Scott Meyer has a connection with the Izaak Walton League that goes all the way back to his early days as a student at Emerson Hough Elementary School in Newton, Iowa. Like Meyer, Emerson Hough was born and raised in Newton, and his childhood home is located across the street from the school that was renamed in his honor. The nearby League chapter also shares the “Emerson Hough” name in honor of the early 20th century author who was an advocate for conservation of western lands. In fact, Hough’s explosive editorial, “Time To Call a Halt,” was featured in the first issue of the League’s national magazine and became a rallying cry for sportsmen to take action to protect our nation’s natural resources.
Although Meyer grew up surrounded by the legacy of Emerson Hough and the Izaak Walton League, it wasn’t until he moved to Virginia that Meyer became an Ike, joining the Loudoun County Chapter in 1995. “I had been a member of other organizations, but I liked the conservation approach of the League versus the preservation approach of so many other groups,” he recalls.
As it turned out, the League’s unique mission was a perfect fit for Meyer’s conservation sensibilities – and his favorite hobbies. Growing up, his mother was a staunch conservationist and loved the outdoors. “She took me to my first Earth Day event, but we truly lived like every day was Earth Day. She impressed upon me that little actions added up to a big impact. We never left trash, no matter where we found it. She insisted that we take showers that were 4 minutes or less, open and close doors quickly, and turn off lights when leaving a room. She also taught me the joy of being outdoors.”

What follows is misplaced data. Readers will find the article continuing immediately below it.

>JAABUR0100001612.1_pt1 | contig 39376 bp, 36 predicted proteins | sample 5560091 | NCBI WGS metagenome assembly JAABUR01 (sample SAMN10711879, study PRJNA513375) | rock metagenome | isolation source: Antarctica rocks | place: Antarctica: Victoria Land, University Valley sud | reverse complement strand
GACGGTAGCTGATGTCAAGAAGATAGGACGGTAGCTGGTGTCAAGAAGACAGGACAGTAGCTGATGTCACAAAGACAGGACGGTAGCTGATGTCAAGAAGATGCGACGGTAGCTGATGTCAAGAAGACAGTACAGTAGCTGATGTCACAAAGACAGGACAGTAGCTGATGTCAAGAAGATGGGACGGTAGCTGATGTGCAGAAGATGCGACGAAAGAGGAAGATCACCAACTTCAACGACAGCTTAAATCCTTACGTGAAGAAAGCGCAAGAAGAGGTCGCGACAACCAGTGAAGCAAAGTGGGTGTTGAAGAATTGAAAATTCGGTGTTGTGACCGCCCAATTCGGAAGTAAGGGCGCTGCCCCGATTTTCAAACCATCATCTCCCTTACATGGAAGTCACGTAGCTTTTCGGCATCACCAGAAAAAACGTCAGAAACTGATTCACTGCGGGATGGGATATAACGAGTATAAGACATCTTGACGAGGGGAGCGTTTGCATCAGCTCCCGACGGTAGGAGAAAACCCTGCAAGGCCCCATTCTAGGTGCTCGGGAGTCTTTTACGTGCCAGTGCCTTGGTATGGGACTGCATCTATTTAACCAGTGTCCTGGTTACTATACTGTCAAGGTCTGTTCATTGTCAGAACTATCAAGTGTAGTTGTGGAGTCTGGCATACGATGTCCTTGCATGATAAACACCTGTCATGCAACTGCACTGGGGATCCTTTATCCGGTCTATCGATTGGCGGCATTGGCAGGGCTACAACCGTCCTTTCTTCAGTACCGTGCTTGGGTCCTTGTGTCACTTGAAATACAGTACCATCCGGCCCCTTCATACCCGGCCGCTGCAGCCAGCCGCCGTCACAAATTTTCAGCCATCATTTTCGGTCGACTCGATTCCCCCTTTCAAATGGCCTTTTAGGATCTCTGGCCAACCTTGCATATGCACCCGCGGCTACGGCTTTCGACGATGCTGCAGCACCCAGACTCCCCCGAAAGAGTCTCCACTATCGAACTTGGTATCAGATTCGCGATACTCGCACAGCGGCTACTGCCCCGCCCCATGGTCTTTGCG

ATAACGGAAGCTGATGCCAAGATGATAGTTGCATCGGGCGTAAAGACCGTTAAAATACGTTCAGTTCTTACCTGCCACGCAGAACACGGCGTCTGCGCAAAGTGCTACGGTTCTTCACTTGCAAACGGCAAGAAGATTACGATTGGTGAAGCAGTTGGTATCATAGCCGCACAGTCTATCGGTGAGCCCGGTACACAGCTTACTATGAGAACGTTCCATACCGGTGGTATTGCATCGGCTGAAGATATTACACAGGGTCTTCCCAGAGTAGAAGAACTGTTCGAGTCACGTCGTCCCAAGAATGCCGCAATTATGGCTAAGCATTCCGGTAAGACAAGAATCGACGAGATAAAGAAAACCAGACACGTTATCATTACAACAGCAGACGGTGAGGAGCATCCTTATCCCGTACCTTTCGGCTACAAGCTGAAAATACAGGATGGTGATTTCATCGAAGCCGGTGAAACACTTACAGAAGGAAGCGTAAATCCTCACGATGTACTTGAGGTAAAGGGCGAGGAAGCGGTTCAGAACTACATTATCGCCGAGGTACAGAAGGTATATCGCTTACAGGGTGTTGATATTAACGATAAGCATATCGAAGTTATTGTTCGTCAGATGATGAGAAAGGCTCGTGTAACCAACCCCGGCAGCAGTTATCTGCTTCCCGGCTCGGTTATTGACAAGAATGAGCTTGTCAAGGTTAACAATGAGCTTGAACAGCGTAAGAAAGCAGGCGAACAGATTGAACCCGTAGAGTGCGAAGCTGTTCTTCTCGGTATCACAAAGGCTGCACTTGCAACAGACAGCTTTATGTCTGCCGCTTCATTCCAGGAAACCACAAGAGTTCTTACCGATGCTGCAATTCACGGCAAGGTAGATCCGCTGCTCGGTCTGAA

As a child, Meyer spent as much time as possible in or on the water, and he loved visiting family in Minnesota because it meant going to a lake to swim, boat, or fish. Today, Meyer still loves to fish – and is still in the habit of cleaning up outdoor areas wherever he goes.
As a member of four League chapters, Meyer has a favorite activity at each one. “Each chapter is different for me. I enjoy clay target shooting, fishing, firearms safety training, and just being around like-minded people who care about conservation.”
In 2016, when the League announced the Clean Water Challenge and the goal of monitoring 100,000 more streams by 2022, it truly inspired Meyer. “Water is difficult to protect because it is affected by everything we do. Pollution moves from the air to the ground and water. Trash, industrial use, human waste, agriculture, storm drain runoff, and other actions pollute our waters. There is very little that happens on Earth that doesn’t have an impact on water. Since only about one percent of Earth’s water is available to us as the fresh water that we need to survive, the League’s clean water efforts are very important.”
To help kick start the Clean Water Challenge, Meyer recently contributed $25,000 to support critical components of the program. League Clean Water Program director Danielle Donkersloot is grateful for Meyer’s generous support: “Scott is a true supporter of clean water. It’s what he loves most about the outdoors. Because of his donation, we will be able to expand our reach, train more people, and connect with more like-minded organizations around clean water and stream monitoring. We have launched a huge campaign, and it’s inspiring to know that our members and supporters are behind this effort.”
Meyer recently attended a Save Our Streams training led by League staff, and he is excited to see the foundation of the Clean Water Challenge being set for success. What are his aspirations for the League in the next 10 years? “I would love to see the League as the national leader for water quality monitoring and reporting.”